The Spirit Catches You and You Fall Down explores the clash between a small county hospital in California and a refugee family from Laos over the care of Lia Lee, a Hmong child diagnosed with severe epilepsy. Lia's parents and her doctors both wanted what was best for Lia, but the lack of understanding between them led to tragedy. Winner of the National Book Critics Circle Award for Nonfiction, the Los Angeles Times Book Prize for Current Interest, and the Salon Book Award, Anne Fadiman's compassionate account of this cultural impasse is literary journalism at its finest.
Lia Lee 1982-2012
Lia Lee died on August 31, 2012. She was thirty years old and had been in a vegetative state since the age of four. Until the day of her death, her family cared for her lovingly at home.
"A captivating memoir of a courageous survivor" (Publishers Weekly) and "a window onto the panorama of modern Korean history" (St. Petersburg Times) this is a radiant and engaging story about a young American woman's discovery about the life of her Korean grandmother.Helie Lee's grandmother, Hongyong Baek, came of age in a unified but socially repressive Korea, where she was taught the roles that had been prescribed for her: obedient daughter, demure wife, efficient household manager. Ripped from her home first during the Japanese occupation and again during the bloody civil war that divided her country, Hongyong fought to save her family by drawing from her own talents and values. Over the years she proved her spirit indomitable, providing for her husband children by running a successful restaurant, building a profitable opium business, and eventually becoming adept at the healing art of ch'iryo. When she was forced to leave her country, she moved her family to California, where she reestablished her ch'iryo practice. Writing in her grandmother's voice, Helie Lee recreates an individual experience in a unique culture that is both seductively exotic and strangely familiar. With wit and verve, she claims her own Korean identity and illuminates the intricate experiences of Asian-American women in this century.
During World War II over 5,500 young Japanese Americans left the concentration camps to which they had been confined with their families in order to attend college. Storied Lives describes--often in their own words--how nisei students found schools to attend outside the West Coast exclusion zone and the efforts of white Americans to help them. The book is concerned with the deeds of white and Japanese Americans in a mutual struggle against racism, and argues that Asian American studies--indeed, race relations as a whole--will benefit from an understanding not only of racism but also of its opposition, antiracism.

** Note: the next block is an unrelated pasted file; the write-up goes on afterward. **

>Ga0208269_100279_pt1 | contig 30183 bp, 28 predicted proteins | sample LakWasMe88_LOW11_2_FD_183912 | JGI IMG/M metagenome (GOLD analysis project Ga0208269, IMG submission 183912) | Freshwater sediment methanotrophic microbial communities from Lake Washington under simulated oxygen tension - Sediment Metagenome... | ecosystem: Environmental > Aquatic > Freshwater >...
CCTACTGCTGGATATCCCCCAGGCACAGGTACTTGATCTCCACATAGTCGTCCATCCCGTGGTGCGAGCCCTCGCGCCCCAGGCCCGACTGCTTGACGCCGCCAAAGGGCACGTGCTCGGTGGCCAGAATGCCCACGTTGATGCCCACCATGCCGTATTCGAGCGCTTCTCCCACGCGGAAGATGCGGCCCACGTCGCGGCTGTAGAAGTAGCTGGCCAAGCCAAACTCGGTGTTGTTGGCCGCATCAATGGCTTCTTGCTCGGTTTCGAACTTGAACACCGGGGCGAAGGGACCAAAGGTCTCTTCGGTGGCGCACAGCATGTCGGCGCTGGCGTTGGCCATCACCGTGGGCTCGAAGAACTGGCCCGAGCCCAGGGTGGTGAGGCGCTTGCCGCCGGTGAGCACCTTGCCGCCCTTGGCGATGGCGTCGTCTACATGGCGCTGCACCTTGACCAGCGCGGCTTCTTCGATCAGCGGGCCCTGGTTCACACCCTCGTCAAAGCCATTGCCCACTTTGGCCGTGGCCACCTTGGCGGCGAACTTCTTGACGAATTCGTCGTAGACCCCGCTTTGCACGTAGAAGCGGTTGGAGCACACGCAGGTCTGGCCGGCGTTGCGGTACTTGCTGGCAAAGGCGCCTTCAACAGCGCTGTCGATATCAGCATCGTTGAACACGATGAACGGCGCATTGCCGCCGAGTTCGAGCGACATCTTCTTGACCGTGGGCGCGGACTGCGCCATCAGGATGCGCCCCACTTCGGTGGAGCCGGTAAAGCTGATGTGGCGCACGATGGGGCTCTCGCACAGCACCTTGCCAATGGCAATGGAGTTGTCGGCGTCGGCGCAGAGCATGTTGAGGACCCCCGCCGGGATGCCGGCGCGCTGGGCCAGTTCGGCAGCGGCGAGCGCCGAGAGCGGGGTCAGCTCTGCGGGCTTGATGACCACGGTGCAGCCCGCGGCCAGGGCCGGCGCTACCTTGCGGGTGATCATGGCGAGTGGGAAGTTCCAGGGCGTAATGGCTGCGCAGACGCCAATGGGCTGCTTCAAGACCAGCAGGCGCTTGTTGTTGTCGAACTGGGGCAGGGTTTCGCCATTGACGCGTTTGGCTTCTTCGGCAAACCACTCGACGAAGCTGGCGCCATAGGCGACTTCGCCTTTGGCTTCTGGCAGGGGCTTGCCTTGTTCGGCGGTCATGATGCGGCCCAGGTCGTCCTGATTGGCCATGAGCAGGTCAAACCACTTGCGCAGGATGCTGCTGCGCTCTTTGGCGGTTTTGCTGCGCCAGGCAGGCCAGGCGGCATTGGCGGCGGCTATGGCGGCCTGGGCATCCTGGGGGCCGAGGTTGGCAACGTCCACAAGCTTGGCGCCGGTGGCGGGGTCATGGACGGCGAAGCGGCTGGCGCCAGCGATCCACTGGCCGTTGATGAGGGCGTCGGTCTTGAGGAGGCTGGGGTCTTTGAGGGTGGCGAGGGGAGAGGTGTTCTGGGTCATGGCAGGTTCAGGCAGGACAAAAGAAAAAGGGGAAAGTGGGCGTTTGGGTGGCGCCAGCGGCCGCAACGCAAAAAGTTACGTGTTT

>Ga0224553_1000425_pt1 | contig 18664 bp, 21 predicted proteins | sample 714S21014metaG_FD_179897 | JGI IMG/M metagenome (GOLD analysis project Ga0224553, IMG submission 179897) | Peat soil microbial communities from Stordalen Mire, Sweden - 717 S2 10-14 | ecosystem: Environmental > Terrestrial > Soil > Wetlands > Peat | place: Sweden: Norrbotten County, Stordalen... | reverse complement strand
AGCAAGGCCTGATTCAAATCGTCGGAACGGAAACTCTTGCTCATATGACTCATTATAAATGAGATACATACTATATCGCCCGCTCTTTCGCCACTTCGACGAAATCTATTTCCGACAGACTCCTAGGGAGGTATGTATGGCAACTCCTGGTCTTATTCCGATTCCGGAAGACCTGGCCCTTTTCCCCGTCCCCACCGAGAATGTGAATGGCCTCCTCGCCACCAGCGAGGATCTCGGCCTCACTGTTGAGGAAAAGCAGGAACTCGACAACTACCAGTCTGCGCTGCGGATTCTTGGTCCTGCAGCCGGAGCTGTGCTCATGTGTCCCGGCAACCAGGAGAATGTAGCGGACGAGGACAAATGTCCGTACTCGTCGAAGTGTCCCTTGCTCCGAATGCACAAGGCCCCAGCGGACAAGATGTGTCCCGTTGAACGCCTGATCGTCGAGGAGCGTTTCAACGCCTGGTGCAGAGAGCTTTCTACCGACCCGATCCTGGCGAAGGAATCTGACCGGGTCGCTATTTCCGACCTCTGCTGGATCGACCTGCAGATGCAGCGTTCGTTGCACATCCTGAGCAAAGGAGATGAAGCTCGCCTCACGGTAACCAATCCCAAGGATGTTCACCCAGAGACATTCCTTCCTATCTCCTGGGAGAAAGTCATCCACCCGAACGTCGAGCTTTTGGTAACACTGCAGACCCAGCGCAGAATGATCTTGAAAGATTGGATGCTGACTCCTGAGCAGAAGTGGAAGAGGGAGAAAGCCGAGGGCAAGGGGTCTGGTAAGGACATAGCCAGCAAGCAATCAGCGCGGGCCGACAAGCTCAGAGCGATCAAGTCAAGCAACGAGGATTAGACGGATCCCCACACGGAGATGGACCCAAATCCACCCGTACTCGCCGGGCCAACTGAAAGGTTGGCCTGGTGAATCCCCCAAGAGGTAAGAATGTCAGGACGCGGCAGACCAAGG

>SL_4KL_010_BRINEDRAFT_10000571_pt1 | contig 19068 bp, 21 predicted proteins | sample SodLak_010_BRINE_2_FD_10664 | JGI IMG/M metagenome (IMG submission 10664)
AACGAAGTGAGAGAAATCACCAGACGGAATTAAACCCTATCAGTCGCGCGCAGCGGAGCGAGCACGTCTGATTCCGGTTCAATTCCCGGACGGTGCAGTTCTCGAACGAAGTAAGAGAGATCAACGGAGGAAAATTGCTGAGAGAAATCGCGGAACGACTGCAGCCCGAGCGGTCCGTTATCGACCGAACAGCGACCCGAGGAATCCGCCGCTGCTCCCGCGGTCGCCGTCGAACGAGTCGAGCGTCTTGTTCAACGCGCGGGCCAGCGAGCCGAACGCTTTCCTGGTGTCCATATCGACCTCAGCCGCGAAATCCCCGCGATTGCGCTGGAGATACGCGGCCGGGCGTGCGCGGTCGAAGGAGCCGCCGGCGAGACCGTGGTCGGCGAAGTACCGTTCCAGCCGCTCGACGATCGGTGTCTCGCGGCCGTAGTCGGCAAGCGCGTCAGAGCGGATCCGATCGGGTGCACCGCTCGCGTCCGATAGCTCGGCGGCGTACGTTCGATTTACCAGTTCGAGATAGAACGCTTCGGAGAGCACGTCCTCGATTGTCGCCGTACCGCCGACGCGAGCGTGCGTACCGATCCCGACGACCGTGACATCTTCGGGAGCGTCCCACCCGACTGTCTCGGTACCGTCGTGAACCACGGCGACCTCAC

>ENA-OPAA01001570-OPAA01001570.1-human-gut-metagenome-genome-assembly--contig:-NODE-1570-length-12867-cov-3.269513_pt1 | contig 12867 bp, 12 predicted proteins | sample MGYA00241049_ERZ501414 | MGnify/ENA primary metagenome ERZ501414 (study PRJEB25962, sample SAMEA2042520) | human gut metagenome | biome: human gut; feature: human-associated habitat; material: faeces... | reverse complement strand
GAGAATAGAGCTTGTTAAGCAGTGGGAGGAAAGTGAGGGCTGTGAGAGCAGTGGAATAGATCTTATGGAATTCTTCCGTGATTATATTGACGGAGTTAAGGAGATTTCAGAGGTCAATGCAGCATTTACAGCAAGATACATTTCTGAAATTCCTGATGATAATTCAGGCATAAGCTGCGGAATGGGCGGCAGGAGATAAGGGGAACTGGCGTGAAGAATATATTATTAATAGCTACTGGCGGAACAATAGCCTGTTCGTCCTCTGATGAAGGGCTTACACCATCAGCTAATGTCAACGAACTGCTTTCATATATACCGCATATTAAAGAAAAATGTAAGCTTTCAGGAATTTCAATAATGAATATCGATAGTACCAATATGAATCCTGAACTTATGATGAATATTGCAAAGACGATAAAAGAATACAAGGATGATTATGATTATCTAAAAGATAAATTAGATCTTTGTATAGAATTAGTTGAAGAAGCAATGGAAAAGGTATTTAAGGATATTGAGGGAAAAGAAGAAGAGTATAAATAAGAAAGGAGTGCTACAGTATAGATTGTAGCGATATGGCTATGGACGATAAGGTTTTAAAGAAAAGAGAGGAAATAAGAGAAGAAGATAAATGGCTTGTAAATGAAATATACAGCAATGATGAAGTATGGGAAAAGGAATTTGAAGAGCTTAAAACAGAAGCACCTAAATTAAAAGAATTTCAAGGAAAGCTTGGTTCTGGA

To uncover this little known story, Gary Okihiro surveyed the colleges and universities the nisei attended, collected oral histories from nisei students and student relocation staff members, and examined the records of the National Japanese American Student Relocation Council and other materials.
The American Dream of success for many Asian Americans includes the highest levels of education. But what does it mean to live that success? In Straight A's Asian American students at Harvard reflect on their common experiences with discrimination, immigrant communities, their relationships to their Asian heritage, and their place in the university. They also explore the difficulties of living up to family expectations and the real-world effects of the "model minority" stereotype. While many of the issues they face are familiar to a wide swath of college students, their examinations of race, ethnicity, gender and sexuality, and culture directly speak to the Asian American experience in U.S. higher education. Unique and revealing, intimate and unreserved, Straight A's furthers the conversation about immigrant histories, racial and ethnic stereotypes, and multiculturalism in contemporary American society.
In an extraordinary blend of narrative history, personal recollection, & oral testimony, the author presents a sweeping history of Asian Americans. He writes of the Chinese who laid tracks for the transcontinental railroad, of plantation laborers in the canefields of Hawaii, of "picture brides" marrying strangers in the hope of becoming part of the American dream. He tells stories of Japanese Americans behind the barbed wire of U.S. internment camps during World War II, Hmong refugees tragically unable to adjust to Wisconsin's alien climate & culture, & Asian American students stigmatized by the stereotype of the "model minority." This is a powerful & moving work that will resonate for all Americans, who together make up a nation of immigrants from other shores.